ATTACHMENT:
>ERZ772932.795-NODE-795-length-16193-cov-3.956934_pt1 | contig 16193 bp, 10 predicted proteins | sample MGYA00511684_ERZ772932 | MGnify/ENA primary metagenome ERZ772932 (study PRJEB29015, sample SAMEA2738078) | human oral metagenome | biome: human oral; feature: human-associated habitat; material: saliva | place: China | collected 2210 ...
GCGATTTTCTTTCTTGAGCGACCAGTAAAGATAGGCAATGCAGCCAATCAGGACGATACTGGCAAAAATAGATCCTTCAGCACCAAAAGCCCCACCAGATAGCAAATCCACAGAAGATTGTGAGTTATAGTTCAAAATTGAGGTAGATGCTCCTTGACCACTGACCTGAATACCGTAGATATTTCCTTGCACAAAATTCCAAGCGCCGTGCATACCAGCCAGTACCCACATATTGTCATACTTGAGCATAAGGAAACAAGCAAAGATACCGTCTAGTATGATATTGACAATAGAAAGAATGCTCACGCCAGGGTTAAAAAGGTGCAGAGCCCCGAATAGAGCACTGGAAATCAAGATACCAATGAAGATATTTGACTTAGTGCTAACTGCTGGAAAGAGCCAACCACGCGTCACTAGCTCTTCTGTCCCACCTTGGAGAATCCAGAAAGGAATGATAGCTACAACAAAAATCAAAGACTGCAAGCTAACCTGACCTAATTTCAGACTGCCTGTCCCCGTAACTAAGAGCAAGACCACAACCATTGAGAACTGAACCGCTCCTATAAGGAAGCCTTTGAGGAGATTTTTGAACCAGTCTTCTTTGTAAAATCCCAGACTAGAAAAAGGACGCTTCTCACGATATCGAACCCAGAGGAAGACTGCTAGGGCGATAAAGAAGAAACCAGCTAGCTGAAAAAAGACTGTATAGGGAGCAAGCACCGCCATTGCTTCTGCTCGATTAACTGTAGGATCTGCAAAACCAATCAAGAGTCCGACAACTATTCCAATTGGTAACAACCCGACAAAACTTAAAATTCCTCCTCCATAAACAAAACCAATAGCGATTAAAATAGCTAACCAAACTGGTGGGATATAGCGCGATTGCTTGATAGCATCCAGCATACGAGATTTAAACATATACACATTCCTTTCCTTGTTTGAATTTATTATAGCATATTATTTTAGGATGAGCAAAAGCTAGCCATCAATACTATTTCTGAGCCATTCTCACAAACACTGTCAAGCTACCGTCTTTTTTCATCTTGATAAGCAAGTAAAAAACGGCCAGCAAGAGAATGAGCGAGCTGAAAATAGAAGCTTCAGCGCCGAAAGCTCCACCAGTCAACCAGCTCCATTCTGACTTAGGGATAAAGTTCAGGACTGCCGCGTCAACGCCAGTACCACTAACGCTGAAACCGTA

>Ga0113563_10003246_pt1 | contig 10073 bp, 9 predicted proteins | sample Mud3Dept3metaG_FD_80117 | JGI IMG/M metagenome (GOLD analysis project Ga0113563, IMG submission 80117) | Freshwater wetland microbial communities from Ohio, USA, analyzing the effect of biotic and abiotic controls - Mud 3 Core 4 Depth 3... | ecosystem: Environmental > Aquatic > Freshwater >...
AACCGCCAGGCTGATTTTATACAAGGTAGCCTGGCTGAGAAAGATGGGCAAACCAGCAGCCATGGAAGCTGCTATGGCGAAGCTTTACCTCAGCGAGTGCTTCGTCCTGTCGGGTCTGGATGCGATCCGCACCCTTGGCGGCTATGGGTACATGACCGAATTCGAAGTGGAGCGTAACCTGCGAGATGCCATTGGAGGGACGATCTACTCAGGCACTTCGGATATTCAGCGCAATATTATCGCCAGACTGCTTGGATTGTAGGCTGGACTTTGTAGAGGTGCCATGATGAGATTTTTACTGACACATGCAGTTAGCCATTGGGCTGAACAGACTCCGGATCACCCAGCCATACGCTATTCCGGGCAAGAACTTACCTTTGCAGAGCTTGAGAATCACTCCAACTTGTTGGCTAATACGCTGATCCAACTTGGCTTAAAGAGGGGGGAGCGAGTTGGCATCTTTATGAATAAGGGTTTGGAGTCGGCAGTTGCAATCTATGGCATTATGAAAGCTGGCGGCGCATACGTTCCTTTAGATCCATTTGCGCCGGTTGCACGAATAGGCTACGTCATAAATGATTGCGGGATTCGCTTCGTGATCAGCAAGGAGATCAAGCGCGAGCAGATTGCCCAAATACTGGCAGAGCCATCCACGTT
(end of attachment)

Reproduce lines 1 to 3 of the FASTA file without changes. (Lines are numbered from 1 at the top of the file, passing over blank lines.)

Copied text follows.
>ERZ772932.795-NODE-795-length-16193-cov-3.956934_pt1 | contig 16193 bp, 10 predicted proteins | sample MGYA00511684_ERZ772932 | MGnify/ENA primary metagenome ERZ772932 (study PRJEB29015, sample SAMEA2738078) | human oral metagenome | biome: human oral; feature: human-associated habitat; material: saliva | place: China | collected 2210 ...
GCGATTTTCTTTCTTGAGCGACCAGTAAAGATAGGCAATGCAGCCAATCAGGACGATACTGGCAAAAATAGATCCTTCAGCACCAAAAGCCCCACCAGATAGCAAATCCACAGAAGATTGTGAGTTATAGTTCAAAATTGAGGTAGATGCTCCTTGACCACTGACCTGAATACCGTAGATATTTCCTTGCACAAAATTCCAAGCGCCGTGCATACCAGCCAGTACCCACATATTGTCATACTTGAGCATAAGGAAACAAGCAAAGATACCGTCTAGTATGATATTGACAATAGAAAGAATGCTCACGCCAGGGTTAAAAAGGTGCAGAGCCCCGAATAGAGCACTGGAAATCAAGATACCAATGAAGATATTTGACTTAGTGCTAACTGCTGGAAAGAGCCAACCACGCGTCACTAGCTCTTCTGTCCCACCTTGGAGAATCCAGAAAGGAATGATAGCTACAACAAAAATCAAAGACTGCAAGCTAACCTGACCTAATTTCAGACTGCCTGTCCCCGTAACTAAGAGCAAGACCACAACCATTGAGAACTGAACCGCTCCTATAAGGAAGCCTTTGAGGAGATTTTTGAACCAGTCTTCTTTGTAAAATCCCAGACTAGAAAAAGGACGCTTCTCACGATATCGAACCCAGAGGAAGACTGCTAGGGCGATAAAGAAGAAACCAGCTAGCTGAAAAAAGACTGTATAGGGAGCAAGCACCGCCATTGCTTCTGCTCGATTAACTGTAGGATCTGCAAAACCAATCAAGAGTCCGACAACTATTCCAATTGGTAACAACCCGACAAAACTTAAAATTCCTCCTCCATAAACAAAACCAATAGCGATTAAAATAGCTAACCAAACTGGTGGGATATAGCGCGATTGCTTGATAGCATCCAGCATACGAGATTTAAACATATACACATTCCTTTCCTTGTTTGAATTTATTATAGCATATTATTTTAGGATGAGCAAAAGCTAGCCATCAATACTATTTCTGAGCCATTCTCACAAACACTGTCAAGCTACCGTCTTTTTTCATCTTGATAAGCAAGTAAAAAACGGCCAGCAAGAGAATGAGCGAGCTGAAAATAGAAGCTTCAGCGCCGAAAGCTCCACCAGTCAACCAGCTCCATTCTGACTTAGGGATAAAGTTCAGGACTGCCGCGTCAACGCCAGTACCACTAACGCTGAAACCGTA

>Ga0113563_10003246_pt1 | contig 10073 bp, 9 predicted proteins | sample Mud3Dept3metaG_FD_80117 | JGI IMG/M metagenome (GOLD analysis project Ga0113563, IMG submission 80117) | Freshwater wetland microbial communities from Ohio, USA, analyzing the effect of biotic and abiotic controls - Mud 3 Core 4 Depth 3... | ecosystem: Environmental > Aquatic > Freshwater >...